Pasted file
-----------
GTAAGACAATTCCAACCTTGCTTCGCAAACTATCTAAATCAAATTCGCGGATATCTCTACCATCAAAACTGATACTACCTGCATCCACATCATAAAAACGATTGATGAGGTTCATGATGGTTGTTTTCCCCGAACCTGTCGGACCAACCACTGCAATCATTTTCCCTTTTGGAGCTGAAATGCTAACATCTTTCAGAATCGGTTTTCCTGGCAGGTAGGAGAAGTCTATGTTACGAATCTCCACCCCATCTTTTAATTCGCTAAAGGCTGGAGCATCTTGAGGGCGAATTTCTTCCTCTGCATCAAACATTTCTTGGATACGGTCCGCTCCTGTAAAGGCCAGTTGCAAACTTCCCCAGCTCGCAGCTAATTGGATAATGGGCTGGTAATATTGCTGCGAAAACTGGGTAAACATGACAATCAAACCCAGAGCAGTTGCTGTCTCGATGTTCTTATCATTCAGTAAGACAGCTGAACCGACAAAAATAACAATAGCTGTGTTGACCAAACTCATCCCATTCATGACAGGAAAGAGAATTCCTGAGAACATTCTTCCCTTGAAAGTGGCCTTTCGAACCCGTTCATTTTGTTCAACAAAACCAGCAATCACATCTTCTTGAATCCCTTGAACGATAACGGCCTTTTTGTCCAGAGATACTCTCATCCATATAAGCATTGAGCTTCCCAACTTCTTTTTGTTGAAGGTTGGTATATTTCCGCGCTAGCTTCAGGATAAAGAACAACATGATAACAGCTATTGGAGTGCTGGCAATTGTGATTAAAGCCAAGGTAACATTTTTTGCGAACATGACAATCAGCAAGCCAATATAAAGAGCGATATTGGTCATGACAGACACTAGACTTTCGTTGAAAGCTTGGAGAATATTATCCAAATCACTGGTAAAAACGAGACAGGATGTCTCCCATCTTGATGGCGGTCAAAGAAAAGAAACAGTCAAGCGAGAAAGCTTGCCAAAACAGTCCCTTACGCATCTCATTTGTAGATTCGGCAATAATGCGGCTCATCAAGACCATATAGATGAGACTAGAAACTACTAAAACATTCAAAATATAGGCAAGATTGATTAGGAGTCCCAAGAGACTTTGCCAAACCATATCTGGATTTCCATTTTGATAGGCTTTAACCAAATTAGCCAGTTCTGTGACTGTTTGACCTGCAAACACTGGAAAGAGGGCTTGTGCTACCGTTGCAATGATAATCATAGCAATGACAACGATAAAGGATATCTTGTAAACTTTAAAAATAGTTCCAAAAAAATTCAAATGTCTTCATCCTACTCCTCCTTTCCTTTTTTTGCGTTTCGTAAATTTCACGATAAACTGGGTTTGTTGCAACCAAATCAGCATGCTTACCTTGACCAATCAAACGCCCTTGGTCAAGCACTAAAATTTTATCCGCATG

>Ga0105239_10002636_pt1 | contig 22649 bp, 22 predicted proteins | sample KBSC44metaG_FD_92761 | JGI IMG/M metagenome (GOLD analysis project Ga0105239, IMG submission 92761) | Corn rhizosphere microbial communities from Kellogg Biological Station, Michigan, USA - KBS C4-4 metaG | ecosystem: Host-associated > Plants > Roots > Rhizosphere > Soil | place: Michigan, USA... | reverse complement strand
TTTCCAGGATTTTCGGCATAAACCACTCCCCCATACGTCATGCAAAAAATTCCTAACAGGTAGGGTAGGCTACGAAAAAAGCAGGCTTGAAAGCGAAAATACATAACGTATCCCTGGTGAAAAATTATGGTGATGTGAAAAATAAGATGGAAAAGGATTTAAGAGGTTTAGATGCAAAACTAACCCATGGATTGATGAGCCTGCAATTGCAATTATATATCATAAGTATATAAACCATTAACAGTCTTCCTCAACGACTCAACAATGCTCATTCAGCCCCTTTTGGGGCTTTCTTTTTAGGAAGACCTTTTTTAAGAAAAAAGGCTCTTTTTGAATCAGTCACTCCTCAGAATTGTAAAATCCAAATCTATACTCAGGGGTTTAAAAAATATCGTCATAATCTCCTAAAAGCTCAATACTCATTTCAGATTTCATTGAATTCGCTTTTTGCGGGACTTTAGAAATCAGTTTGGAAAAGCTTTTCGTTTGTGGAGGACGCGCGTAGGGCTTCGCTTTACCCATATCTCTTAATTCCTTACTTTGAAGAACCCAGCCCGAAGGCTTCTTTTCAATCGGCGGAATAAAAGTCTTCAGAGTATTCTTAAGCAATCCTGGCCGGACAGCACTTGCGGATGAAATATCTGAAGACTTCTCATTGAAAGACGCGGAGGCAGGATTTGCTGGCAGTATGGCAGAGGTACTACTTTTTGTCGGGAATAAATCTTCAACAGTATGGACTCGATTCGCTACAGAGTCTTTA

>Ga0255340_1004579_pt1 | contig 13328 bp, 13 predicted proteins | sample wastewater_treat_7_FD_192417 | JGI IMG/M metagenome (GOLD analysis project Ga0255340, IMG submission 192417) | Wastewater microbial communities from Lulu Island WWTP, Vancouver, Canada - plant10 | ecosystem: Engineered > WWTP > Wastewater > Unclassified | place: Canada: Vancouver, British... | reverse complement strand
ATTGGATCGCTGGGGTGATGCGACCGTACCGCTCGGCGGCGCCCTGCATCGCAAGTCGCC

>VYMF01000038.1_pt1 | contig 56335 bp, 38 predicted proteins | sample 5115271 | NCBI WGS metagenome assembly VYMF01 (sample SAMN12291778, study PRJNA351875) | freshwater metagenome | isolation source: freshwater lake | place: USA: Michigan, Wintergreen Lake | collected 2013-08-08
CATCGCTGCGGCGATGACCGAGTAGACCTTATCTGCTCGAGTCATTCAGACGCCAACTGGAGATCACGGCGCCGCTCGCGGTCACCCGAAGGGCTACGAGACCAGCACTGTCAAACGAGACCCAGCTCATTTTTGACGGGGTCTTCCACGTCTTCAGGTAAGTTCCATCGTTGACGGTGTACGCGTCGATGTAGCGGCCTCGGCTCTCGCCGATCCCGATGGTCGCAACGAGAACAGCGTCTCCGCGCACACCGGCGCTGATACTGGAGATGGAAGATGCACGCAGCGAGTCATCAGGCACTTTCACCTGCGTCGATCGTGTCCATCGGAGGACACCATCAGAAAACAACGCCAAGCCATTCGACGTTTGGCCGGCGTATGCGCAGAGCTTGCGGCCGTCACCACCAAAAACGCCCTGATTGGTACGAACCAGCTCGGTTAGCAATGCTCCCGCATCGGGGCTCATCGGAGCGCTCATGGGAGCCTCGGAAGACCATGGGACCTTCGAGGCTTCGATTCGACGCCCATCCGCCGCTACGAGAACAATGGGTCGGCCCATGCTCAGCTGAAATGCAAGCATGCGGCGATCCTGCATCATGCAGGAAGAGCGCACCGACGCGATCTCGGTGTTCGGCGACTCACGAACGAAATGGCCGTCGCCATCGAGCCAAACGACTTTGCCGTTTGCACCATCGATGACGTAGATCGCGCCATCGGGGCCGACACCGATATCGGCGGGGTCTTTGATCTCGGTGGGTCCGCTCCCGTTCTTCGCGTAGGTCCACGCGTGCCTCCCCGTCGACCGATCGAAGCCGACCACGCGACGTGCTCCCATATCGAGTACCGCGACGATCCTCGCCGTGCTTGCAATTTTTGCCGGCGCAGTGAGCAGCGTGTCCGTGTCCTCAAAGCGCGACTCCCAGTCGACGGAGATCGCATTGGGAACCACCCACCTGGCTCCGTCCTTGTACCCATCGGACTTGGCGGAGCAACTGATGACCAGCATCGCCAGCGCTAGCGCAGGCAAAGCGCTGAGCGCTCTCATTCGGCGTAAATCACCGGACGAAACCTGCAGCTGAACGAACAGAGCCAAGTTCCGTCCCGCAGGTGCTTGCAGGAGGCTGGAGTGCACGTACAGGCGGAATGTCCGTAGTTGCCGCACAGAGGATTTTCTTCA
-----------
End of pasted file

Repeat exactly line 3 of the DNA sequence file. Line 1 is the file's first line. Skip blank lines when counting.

TTTCCAGGATTTTCGGCATAAACCACTCCCCCATACGTCATGCAAAAAATTCCTAACAGGTAGGGTAGGCTACGAAAAAAGCAGGCTTGAAAGCGAAAATACATAACGTATCCCTGGTGAAAAATTATGGTGATGTGAAAAATAAGATGGAAAAGGATTTAAGAGGTTTAGATGCAAAACTAACCCATGGATTGATGAGCCTGCAATTGCAATTATATATCATAAGTATATAAACCATTAACAGTCTTCCTCAACGACTCAACAATGCTCATTCAGCCCCTTTTGGGGCTTTCTTTTTAGGAAGACCTTTTTTAAGAAAAAAGGCTCTTTTTGAATCAGTCACTCCTCAGAATTGTAAAATCCAAATCTATACTCAGGGGTTTAAAAAATATCGTCATAATCTCCTAAAAGCTCAATACTCATTTCAGATTTCATTGAATTCGCTTTTTGCGGGACTTTAGAAATCAGTTTGGAAAAGCTTTTCGTTTGTGGAGGACGCGCGTAGGGCTTCGCTTTACCCATATCTCTTAATTCCTTACTTTGAAGAACCCAGCCCGAAGGCTTCTTTTCAATCGGCGGAATAAAAGTCTTCAGAGTATTCTTAAGCAATCCTGGCCGGACAGCACTTGCGGATGAAATATCTGAAGACTTCTCATTGAAAGACGCGGAGGCAGGATTTGCTGGCAGTATGGCAGAGGTACTACTTTTTGTCGGGAATAAATCTTCAACAGTATGGACTCGATTCGCTACAGAGTCTTTA